· The reforms have not been prioritized or implemented correctly, giving the impression that while the government sector remains intact, the private sector is suffering. Nothing could be further from the truth. The government has made efforts to improve state operations, and the total headcount has already declined significantly. Yet many initiatives have been stalled (some due to objective complexity, some due to political manipulation). In fact, had interest and emergency social spending paid by the government not doubled between 2010 and 2012, Greece would be largely in line with its deficit reduction targets at the present time.
· There are no victories to speak of which the average citizen can understand or related to. At the same time, the economic cycle continues to deteriorate, with business closures and unemployment increasing. PSI, which is the largest single debt restructuring in history, and which represents a major achievement, is ignored or misunderstood by both voters and politicians.
· By front-loading cuts in expenditure and higher taxes, accompanied with the longer-term loss of competitiveness and the shorter-term recession, the government is exacerbating both the GDP decline, higher unemployment and lower wages. Unfortunately, this is inevitable (absent nationalisation or expropriation of assets) given Greece’s fiscal situation.
No amount of pre-election promises change the fact that Greece has signed these conditions, and will be expected to adhere to them by its creditors. While minor points may be negotiated, no one is counting on a full renegotiation, or changes to any of the core points. To suggest otherwise is to engage in either deliberate misinformation or very wishful thinking.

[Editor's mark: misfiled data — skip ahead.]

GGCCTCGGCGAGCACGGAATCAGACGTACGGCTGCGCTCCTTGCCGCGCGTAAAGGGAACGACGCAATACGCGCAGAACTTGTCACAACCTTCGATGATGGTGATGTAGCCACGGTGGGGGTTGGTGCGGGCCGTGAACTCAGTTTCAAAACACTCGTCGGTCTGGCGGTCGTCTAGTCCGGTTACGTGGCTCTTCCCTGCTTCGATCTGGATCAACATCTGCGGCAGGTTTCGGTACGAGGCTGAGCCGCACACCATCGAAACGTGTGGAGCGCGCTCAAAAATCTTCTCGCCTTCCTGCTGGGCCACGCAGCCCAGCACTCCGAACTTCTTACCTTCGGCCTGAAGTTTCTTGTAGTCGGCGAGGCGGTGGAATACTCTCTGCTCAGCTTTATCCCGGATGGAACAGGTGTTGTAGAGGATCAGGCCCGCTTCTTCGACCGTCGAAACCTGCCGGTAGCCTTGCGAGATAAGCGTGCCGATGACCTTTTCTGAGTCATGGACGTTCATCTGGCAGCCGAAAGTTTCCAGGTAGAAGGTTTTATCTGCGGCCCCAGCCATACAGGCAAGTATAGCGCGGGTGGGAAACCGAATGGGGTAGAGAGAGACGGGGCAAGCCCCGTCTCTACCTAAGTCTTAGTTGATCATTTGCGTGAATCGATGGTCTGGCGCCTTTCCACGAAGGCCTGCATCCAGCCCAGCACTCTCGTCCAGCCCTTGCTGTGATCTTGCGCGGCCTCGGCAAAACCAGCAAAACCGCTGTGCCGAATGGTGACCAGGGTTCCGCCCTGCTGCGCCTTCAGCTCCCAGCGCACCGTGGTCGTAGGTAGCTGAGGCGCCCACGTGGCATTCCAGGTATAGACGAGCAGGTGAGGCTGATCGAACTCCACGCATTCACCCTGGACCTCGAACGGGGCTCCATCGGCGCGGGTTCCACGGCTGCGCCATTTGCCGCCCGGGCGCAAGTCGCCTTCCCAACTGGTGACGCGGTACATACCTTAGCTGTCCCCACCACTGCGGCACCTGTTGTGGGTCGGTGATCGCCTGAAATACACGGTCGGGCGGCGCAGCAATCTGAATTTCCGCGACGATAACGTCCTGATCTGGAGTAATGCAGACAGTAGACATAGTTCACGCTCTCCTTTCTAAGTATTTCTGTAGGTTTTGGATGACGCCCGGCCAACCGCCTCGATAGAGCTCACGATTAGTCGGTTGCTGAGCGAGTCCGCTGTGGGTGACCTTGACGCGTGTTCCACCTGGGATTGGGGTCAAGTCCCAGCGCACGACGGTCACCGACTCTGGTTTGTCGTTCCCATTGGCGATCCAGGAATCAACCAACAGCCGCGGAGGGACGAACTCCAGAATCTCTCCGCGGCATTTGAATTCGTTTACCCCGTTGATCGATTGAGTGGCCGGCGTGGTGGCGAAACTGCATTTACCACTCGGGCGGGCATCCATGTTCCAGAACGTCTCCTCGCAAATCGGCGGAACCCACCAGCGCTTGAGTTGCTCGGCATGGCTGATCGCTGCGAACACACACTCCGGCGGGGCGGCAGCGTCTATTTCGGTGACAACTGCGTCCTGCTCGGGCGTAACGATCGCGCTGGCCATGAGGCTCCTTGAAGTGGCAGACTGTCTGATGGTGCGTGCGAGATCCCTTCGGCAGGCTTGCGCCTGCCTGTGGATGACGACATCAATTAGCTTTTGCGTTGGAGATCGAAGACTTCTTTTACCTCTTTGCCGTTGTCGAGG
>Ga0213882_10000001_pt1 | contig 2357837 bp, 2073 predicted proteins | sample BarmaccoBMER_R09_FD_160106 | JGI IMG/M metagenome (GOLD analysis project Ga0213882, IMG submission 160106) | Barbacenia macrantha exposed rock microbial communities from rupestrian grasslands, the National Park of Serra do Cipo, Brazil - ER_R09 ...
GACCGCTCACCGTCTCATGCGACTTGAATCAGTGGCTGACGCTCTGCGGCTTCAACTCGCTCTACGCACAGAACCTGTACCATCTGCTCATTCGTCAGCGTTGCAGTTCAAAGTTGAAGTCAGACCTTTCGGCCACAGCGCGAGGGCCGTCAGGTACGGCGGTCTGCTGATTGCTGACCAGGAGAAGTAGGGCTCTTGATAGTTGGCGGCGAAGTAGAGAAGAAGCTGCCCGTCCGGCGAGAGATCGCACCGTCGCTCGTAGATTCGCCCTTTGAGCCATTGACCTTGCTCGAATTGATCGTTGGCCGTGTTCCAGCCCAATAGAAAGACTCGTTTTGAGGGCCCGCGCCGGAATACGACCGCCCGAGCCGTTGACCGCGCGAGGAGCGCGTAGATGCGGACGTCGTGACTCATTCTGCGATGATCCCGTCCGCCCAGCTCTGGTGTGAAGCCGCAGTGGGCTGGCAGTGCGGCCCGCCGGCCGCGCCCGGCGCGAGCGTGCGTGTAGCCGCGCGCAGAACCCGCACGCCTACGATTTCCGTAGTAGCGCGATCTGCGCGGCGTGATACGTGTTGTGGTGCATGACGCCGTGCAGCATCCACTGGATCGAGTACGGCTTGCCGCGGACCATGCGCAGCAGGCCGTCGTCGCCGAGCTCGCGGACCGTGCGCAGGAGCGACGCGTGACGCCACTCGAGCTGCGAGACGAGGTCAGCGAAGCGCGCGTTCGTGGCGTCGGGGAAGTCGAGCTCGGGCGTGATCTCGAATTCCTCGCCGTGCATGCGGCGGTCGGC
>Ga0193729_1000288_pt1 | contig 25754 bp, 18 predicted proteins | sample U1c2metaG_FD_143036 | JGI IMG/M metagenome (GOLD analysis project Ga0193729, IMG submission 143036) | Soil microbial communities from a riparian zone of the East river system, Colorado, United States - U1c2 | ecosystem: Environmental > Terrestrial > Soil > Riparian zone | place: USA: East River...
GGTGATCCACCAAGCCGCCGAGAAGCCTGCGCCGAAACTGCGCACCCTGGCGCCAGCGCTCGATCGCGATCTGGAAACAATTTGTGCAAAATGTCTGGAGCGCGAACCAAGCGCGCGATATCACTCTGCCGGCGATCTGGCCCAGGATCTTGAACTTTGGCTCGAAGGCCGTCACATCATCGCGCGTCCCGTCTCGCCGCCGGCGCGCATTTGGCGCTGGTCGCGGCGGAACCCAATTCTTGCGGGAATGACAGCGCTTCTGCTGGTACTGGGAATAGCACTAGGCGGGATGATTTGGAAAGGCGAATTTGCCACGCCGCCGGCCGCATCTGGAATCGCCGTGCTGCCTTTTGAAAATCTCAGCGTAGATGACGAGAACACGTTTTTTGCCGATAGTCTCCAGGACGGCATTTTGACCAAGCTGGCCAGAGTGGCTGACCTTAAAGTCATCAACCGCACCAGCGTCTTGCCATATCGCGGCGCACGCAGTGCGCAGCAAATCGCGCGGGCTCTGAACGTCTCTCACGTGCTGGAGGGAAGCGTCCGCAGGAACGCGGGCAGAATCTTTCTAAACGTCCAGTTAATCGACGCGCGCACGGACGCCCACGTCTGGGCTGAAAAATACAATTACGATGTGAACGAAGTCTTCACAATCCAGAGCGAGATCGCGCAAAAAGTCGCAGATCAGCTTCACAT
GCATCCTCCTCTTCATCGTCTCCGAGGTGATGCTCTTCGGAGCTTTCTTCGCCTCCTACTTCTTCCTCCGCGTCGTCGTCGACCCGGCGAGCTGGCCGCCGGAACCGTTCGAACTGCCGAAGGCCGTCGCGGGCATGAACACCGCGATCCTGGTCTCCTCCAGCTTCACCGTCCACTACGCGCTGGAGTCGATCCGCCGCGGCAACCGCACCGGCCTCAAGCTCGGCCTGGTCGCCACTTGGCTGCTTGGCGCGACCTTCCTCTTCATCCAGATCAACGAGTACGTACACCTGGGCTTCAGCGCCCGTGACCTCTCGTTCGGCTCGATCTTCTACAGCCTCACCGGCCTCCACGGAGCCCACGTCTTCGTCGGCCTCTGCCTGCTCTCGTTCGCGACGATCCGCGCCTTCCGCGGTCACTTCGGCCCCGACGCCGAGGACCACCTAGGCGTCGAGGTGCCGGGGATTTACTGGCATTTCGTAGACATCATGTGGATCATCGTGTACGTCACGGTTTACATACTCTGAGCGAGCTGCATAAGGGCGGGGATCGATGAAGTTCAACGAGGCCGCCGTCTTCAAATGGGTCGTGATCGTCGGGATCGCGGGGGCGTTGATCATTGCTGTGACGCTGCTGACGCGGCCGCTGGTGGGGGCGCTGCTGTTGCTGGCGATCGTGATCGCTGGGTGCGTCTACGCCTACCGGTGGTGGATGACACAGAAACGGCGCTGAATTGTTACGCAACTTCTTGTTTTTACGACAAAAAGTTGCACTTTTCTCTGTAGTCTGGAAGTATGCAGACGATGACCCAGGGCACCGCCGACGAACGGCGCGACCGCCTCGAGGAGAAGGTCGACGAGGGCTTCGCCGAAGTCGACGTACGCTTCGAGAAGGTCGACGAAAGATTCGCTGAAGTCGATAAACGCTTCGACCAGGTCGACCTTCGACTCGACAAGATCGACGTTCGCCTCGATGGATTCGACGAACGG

We should not forget that the bail-out funds have been granted in their large majority by European taxpayers from other Eurozone countries. Their tax income (through sovereign lending) is paying for the continued operation of the Greek government, including the payment of pensions, healthcare costs, wages, and every other spending line. Some of these countries are actually borrowing at a higher rate and lending Greece at a lower rate, so not only are they increasing their liabilities, but losing money on the loans to Greece in the process.
Should a new political constellation now emerge and say that Greece will not stick to its promises, despite the fact that its European partners have already complied with theirs (PSI has taken place, the large majority of the two bailouts has been disbursed), then Greece truly has no place in the Eurozone or the European Union.
It would be a betrayal of epic proportions, and would establish the reputation of Greece and the Greeks for generations to come in terms I prefer not to write on this page.
The root causes of the Greek debt crisis remain the same: high public spending and high tax evasion. This has been leavened by all the other issues we are familiar with: corruption, nepotism, recycling political incompetents, a dysfunctional justice system, etc.
These are purely Greek domestic issues and Greek outcomes, and they have to be solved in Greece according to its European obligations. The sooner this is accepted and resolved, the sooner the crisis will end.
© Philip Ammerman, 2012